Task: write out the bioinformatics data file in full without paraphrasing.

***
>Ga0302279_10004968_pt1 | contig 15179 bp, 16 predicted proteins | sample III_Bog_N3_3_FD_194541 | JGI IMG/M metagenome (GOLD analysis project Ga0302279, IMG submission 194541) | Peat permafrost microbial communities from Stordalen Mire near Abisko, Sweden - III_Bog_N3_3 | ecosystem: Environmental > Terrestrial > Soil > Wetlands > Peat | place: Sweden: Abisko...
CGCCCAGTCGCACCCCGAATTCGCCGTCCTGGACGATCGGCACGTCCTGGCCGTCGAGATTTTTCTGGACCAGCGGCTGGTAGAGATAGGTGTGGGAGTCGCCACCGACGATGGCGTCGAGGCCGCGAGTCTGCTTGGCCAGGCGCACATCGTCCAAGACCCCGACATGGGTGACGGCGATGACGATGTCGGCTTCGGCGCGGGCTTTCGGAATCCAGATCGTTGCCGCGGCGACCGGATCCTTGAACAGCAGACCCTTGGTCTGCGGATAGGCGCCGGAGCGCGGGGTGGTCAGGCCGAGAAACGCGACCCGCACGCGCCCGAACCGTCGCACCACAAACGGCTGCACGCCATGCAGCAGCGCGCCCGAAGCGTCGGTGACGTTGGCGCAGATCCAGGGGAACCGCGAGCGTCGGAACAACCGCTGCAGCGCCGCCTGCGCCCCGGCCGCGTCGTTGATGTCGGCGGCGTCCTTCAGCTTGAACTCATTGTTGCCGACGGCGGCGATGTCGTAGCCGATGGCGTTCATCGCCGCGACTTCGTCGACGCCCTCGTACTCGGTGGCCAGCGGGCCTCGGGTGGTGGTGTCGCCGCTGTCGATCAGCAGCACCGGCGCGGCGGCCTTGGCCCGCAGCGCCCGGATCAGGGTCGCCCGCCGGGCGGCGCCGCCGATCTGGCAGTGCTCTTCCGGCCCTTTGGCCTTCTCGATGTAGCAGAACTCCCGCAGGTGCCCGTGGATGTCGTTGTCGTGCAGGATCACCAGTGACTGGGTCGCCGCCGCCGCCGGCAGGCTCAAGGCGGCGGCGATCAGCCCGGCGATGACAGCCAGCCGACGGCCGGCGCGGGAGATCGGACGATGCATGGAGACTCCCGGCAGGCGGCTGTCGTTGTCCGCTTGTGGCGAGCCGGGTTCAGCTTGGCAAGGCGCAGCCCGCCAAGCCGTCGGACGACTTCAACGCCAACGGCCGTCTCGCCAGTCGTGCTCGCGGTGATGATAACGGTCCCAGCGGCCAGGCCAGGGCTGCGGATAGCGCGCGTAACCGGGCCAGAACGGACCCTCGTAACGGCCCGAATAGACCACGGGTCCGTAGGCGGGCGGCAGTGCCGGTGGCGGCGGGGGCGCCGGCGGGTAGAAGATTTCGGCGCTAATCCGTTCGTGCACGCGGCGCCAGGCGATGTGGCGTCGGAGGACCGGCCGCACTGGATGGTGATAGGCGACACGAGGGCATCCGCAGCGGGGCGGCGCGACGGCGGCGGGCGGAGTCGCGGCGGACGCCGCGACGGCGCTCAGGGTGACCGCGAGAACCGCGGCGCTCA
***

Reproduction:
>Ga0302279_10004968_pt1 | contig 15179 bp, 16 predicted proteins | sample III_Bog_N3_3_FD_194541 | JGI IMG/M metagenome (GOLD analysis project Ga0302279, IMG submission 194541) | Peat permafrost microbial communities from Stordalen Mire near Abisko, Sweden - III_Bog_N3_3 | ecosystem: Environmental > Terrestrial > Soil > Wetlands > Peat | place: Sweden: Abisko...
CGCCCAGTCGCACCCCGAATTCGCCGTCCTGGACGATCGGCACGTCCTGGCCGTCGAGATTTTTCTGGACCAGCGGCTGGTAGAGATAGGTGTGGGAGTCGCCACCGACGATGGCGTCGAGGCCGCGAGTCTGCTTGGCCAGGCGCACATCGTCCAAGACCCCGACATGGGTGACGGCGATGACGATGTCGGCTTCGGCGCGGGCTTTCGGAATCCAGATCGTTGCCGCGGCGACCGGATCCTTGAACAGCAGACCCTTGGTCTGCGGATAGGCGCCGGAGCGCGGGGTGGTCAGGCCGAGAAACGCGACCCGCACGCGCCCGAACCGTCGCACCACAAACGGCTGCACGCCATGCAGCAGCGCGCCCGAAGCGTCGGTGACGTTGGCGCAGATCCAGGGGAACCGCGAGCGTCGGAACAACCGCTGCAGCGCCGCCTGCGCCCCGGCCGCGTCGTTGATGTCGGCGGCGTCCTTCAGCTTGAACTCATTGTTGCCGACGGCGGCGATGTCGTAGCCGATGGCGTTCATCGCCGCGACTTCGTCGACGCCCTCGTACTCGGTGGCCAGCGGGCCTCGGGTGGTGGTGTCGCCGCTGTCGATCAGCAGCACCGGCGCGGCGGCCTTGGCCCGCAGCGCCCGGATCAGGGTCGCCCGCCGGGCGGCGCCGCCGATCTGGCAGTGCTCTTCCGGCCCTTTGGCCTTCTCGATGTAGCAGAACTCCCGCAGGTGCCCGTGGATGTCGTTGTCGTGCAGGATCACCAGTGACTGGGTCGCCGCCGCCGCCGGCAGGCTCAAGGCGGCGGCGATCAGCCCGGCGATGACAGCCAGCCGACGGCCGGCGCGGGAGATCGGACGATGCATGGAGACTCCCGGCAGGCGGCTGTCGTTGTCCGCTTGTGGCGAGCCGGGTTCAGCTTGGCAAGGCGCAGCCCGCCAAGCCGTCGGACGACTTCAACGCCAACGGCCGTCTCGCCAGTCGTGCTCGCGGTGATGATAACGGTCCCAGCGGCCAGGCCAGGGCTGCGGATAGCGCGCGTAACCGGGCCAGAACGGACCCTCGTAACGGCCCGAATAGACCACGGGTCCGTAGGCGGGCGGCAGTGCCGGTGGCGGCGGGGGCGCCGGCGGGTAGAAGATTTCGGCGCTAATCCGTTCGTGCACGCGGCGCCAGGCGATGTGGCGTCGGAGGACCGGCCGCACTGGATGGTGATAGGCGACACGAGGGCATCCGCAGCGGGGCGGCGCGACGGCGGCGGGCGGAGTCGCGGCGGACGCCGCGACGGCGCTCAGGGTGACCGCGAGAACCGCGGCGCTCA